An update on that great race across the pond: Wednesday, June 1, Mari-Cha IV crossed the finish line of the Rolex Transatlantic Race to break Charlie Barr's 100-year-old record of 12 days, four hours, one minute and 19 seconds. Mari Cha IV completed the almost 3,000 mile course in nine days, 15 hours, 55 minutes and 23 seconds, cutting off more than two days from the long-standing record. For information on the entire race, go to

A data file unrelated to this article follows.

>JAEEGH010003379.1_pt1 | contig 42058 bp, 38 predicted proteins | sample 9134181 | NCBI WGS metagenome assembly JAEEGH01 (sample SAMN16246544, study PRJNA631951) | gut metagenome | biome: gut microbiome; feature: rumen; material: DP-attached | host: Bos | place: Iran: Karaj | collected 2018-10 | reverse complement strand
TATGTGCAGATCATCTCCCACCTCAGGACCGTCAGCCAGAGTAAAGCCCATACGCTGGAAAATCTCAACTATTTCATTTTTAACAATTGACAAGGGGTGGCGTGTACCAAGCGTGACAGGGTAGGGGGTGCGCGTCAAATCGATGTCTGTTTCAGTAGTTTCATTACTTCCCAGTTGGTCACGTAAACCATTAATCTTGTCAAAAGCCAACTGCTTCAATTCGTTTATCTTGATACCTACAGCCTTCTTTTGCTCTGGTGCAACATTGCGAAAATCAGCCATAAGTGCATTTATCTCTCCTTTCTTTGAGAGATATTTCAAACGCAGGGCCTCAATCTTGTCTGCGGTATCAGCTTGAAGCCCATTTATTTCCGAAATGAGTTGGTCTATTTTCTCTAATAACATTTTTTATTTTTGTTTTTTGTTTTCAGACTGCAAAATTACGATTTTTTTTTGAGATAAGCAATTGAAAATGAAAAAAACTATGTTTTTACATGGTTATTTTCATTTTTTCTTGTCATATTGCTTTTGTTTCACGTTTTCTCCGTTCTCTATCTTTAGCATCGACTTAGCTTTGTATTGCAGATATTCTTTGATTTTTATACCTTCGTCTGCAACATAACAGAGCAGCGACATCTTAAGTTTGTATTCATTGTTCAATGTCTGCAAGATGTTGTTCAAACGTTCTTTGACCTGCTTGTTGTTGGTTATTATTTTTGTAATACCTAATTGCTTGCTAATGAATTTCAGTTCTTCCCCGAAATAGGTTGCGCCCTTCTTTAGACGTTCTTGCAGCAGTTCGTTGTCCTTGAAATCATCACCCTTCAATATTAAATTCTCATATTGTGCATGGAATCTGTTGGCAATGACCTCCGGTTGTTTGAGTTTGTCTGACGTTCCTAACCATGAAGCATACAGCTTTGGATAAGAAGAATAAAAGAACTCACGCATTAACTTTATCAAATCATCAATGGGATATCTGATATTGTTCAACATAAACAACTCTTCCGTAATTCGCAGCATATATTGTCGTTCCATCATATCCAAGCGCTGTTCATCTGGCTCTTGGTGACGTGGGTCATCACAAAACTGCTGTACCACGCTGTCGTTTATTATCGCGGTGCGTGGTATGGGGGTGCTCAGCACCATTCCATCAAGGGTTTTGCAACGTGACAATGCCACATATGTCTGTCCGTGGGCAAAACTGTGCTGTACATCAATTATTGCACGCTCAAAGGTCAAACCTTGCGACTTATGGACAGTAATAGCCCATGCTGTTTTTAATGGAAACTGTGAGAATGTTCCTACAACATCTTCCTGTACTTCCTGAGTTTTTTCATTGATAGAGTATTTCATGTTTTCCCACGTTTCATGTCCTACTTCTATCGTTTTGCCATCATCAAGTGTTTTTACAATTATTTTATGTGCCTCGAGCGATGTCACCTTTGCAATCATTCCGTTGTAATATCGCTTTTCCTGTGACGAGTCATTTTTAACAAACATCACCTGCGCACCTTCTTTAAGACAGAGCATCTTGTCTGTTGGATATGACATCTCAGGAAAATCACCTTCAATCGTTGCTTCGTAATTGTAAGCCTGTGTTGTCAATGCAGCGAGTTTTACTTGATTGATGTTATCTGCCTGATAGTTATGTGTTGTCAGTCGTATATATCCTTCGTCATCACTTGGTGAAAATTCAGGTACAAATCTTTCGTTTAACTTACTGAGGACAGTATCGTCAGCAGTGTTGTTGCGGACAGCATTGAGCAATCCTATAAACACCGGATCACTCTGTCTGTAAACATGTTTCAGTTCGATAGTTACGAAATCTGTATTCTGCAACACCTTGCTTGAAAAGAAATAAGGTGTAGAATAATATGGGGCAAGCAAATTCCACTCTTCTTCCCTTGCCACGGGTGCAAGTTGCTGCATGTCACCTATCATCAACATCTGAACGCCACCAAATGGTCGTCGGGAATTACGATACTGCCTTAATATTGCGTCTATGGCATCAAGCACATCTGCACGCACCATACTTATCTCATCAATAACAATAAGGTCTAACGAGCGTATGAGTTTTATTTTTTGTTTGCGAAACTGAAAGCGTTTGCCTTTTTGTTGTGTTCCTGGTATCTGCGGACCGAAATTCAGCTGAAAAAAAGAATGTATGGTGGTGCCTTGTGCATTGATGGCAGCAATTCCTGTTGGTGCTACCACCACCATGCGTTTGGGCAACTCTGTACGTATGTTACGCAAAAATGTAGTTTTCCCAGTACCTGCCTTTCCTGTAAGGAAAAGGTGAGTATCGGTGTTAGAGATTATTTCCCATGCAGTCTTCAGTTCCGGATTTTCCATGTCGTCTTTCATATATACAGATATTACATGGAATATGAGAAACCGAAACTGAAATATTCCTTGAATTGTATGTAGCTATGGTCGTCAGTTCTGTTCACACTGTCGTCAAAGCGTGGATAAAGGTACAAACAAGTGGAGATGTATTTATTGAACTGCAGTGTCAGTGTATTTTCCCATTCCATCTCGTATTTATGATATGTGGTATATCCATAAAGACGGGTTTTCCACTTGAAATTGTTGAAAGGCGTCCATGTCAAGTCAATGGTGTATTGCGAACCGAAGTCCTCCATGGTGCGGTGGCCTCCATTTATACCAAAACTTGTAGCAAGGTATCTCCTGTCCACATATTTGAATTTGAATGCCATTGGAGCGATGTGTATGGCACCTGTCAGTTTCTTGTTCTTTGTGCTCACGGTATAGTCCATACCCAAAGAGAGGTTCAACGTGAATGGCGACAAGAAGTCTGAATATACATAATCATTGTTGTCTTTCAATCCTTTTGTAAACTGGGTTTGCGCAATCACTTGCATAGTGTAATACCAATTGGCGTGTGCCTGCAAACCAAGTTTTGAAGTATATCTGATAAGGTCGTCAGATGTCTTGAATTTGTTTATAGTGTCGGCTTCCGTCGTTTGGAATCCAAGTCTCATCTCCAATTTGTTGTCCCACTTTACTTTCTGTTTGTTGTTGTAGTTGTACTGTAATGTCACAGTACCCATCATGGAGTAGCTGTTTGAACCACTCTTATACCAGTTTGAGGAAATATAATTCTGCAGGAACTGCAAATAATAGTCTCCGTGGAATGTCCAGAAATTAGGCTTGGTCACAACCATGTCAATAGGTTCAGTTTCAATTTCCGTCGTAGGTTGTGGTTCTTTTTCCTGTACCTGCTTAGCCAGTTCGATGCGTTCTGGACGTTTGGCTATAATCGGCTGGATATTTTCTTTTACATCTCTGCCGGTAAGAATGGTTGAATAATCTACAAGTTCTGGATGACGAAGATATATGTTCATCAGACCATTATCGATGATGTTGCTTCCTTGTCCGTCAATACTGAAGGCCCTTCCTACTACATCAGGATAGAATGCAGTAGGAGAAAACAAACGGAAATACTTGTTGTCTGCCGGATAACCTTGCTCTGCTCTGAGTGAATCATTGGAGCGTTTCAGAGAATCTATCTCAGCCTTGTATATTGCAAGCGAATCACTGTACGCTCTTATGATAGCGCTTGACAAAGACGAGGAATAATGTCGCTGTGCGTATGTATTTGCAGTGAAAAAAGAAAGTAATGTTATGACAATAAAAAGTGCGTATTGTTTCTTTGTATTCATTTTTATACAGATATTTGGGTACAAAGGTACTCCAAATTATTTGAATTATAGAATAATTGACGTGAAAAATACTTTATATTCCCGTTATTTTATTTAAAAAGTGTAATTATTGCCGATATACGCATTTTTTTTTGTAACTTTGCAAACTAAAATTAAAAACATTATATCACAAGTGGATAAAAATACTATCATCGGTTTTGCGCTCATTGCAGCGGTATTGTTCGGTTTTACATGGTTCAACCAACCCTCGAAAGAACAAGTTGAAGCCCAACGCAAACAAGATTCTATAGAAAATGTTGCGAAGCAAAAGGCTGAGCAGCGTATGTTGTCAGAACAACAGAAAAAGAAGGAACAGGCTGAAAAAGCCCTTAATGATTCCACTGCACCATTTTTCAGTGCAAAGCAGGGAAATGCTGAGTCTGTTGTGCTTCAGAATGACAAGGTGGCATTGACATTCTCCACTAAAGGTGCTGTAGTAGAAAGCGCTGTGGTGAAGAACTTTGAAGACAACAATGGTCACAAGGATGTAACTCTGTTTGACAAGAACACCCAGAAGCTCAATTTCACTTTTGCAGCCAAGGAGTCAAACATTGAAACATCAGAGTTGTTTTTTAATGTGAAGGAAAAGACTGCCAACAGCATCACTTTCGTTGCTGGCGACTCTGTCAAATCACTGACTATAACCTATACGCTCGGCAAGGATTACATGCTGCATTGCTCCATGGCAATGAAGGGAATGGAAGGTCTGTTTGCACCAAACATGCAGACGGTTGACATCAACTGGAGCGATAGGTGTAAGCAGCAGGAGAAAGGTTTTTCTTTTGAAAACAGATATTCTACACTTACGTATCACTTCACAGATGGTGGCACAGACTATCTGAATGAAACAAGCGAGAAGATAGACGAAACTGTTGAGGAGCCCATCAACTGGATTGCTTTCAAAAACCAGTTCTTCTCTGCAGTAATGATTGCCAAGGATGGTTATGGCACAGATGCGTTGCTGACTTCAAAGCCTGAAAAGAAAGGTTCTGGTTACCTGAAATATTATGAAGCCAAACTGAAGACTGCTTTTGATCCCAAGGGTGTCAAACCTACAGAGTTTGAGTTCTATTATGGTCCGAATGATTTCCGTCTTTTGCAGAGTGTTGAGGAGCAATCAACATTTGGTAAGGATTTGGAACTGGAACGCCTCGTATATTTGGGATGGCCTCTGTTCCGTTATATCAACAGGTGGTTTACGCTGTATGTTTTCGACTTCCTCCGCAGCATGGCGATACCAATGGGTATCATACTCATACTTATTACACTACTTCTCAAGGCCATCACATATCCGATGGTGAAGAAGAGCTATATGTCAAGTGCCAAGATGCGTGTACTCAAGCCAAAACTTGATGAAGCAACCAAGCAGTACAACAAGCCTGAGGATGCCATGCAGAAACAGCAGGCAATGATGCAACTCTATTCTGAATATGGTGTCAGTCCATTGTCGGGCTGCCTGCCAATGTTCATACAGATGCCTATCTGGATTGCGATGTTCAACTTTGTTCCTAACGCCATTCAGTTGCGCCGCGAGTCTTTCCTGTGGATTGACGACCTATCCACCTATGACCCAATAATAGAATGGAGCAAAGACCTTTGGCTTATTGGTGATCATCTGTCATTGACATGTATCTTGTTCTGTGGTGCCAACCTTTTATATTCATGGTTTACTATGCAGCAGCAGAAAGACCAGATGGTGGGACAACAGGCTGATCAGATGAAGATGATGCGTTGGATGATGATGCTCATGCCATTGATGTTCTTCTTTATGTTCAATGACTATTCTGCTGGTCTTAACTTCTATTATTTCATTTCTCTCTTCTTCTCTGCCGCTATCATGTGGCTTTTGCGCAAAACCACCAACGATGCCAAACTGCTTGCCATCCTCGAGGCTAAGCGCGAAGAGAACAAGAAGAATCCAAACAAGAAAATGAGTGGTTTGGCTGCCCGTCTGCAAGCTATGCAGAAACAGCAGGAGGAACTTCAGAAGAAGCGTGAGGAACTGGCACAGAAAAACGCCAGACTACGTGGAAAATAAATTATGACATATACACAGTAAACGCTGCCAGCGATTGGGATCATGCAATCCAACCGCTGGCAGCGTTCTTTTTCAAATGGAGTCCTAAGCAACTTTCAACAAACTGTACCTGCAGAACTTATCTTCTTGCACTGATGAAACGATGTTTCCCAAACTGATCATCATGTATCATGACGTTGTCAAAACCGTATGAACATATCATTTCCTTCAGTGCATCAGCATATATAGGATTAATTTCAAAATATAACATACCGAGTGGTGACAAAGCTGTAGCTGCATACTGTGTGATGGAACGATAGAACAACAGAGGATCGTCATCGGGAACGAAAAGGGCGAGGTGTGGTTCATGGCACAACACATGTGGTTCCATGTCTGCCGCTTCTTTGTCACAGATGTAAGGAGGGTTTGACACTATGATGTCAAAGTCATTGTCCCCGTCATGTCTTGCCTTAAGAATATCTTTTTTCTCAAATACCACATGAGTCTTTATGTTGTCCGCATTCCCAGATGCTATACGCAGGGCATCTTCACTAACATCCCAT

In related news, an interesting email from the Storm Trysail Club has been made available in the form of an email from Pieter Brantjes, the captain of Clipper Stad Amsterdam in the Rolex Transatlantic Race. It gives readers a somewhat different perspective on the race. Stad Amsterdam is on her 12th day at sea. The email begins: "We start this morning with a nice westerly breeze, pushing us with a speed of about 10 knots in the proper direction. On board are a professional photographer and cameraman to cover the Rolex Transatlantic Challenge. Because I expect the wind to die out tomorrow, I take the chance to get some nice pictures of the Clipper under full sail at sea, with wind this time." The rest of the email is from world-renowned nautical photographer Daniel Foster: "With only four days to go to England Captain Pieter gave Mike, the cameraman, and me, photographer for Rolex, the chance of a lifetime: 11 days after the start of the Rolex Transatlantic Challenge in New York and 840 miles from England he hove to, slowed the ship down and launched the 15 foot dinghy with two crew members and the two media men. He hauled in the sheets on the 22 out of 26 sails hoisted and took off as soon as we got into position half a mile ahead. We were already soaking wet when we started to take the first shots. But what a majestic view to see the three masts barrelling down on us at 12 knots, sometimes the whole hull hidden behind a big swell. "Go, go", I yelled at Paul the dinghy driver, "we are getting swamped by the bow wave." We were just able to get out of the way of the 1,000 ton colossus before being squashed like a bug when Mike says: "Why did we move, this was exactly the angle I wanted." By that time we got spray in our faces whipped up by gusts of up to 30 knots. Captain Pieter gave us another chance, he slowed the ship down by bracing back the sails on the main mast and we jumped ahead again, being thrown around in the little dinghy like ice cubes in a martini shaker. Stad Amsterdam charged at us again. We were trying to go to leeward this time. The black hull closed in on us and I was glad to feel the life vest on my shoulder. When she past us we heard the Storm Trysail members cheering, they did not know that we did not feel cheerful at all. But as soon as we saw half of Stad Amsterdam disappear behind a swell framed by a blue sky tamed by small white clouds I let out a huge yodel! Being Swiss, that was my reaction to an awesome photo shoot, something that only happens every seven years in my 34-year career as a yachting photographer! When I finally hit the deck after being hauled onto the ship I kissed the ground." For information on the Storm Trysail Club, go to Logo